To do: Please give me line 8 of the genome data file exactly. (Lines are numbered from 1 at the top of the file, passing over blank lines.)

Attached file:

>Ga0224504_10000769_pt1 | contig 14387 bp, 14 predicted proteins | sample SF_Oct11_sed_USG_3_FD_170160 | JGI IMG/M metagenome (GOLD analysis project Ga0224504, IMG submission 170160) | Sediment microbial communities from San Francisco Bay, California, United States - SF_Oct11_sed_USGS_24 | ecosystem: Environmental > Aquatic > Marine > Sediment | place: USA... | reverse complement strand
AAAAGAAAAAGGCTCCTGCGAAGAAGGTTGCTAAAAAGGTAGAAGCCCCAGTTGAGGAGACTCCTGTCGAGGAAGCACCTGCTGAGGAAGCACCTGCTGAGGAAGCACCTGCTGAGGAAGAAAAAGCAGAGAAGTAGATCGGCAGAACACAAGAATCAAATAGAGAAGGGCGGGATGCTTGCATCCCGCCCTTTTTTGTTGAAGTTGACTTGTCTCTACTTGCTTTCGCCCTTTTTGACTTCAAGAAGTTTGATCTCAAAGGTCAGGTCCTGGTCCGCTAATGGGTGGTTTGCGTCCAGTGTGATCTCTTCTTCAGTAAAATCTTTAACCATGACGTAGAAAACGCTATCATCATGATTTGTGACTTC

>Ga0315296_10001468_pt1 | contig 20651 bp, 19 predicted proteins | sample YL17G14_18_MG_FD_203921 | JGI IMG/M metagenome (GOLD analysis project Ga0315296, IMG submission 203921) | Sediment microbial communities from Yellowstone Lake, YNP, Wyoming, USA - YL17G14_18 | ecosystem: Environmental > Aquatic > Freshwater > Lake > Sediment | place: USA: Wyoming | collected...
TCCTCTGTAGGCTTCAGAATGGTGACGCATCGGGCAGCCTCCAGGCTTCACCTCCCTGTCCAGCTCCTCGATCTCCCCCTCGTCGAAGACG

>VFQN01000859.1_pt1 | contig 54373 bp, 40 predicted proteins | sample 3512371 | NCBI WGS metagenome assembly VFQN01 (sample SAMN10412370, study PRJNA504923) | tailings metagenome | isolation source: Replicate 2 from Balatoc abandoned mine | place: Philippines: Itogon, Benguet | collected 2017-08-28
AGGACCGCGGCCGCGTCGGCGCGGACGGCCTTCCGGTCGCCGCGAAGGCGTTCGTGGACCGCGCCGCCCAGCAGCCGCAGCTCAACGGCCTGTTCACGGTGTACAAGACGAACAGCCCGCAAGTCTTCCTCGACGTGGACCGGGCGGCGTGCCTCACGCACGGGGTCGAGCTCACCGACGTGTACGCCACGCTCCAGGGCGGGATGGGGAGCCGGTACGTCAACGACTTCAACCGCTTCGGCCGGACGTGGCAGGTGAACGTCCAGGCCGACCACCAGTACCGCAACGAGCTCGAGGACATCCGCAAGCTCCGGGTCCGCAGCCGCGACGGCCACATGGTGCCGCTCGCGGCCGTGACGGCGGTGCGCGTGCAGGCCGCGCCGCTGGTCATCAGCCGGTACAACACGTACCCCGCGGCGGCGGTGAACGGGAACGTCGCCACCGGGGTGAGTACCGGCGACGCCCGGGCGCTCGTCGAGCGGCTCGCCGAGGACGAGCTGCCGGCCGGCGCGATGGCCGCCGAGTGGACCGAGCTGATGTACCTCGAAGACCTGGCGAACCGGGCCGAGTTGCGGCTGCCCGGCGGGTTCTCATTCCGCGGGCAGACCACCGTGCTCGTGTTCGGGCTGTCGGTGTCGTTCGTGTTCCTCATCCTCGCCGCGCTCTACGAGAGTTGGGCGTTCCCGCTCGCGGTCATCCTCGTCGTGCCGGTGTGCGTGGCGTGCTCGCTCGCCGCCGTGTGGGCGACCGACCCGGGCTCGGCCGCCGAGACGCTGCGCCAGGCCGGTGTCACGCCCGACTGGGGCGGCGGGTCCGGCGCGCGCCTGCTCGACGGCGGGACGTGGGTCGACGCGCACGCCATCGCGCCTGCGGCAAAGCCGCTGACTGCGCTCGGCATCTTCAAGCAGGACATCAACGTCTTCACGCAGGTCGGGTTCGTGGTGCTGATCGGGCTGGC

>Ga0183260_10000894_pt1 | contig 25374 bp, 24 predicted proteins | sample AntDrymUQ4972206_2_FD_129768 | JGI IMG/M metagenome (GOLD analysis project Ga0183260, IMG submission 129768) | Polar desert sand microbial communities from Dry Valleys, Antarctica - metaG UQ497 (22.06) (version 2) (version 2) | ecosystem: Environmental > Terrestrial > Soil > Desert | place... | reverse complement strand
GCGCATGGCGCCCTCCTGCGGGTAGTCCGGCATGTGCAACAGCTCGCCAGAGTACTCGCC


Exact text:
GCGCATGGCGCCCTCCTGCGGGTAGTCCGGCATGTGCAACAGCTCGCCAGAGTACTCGCC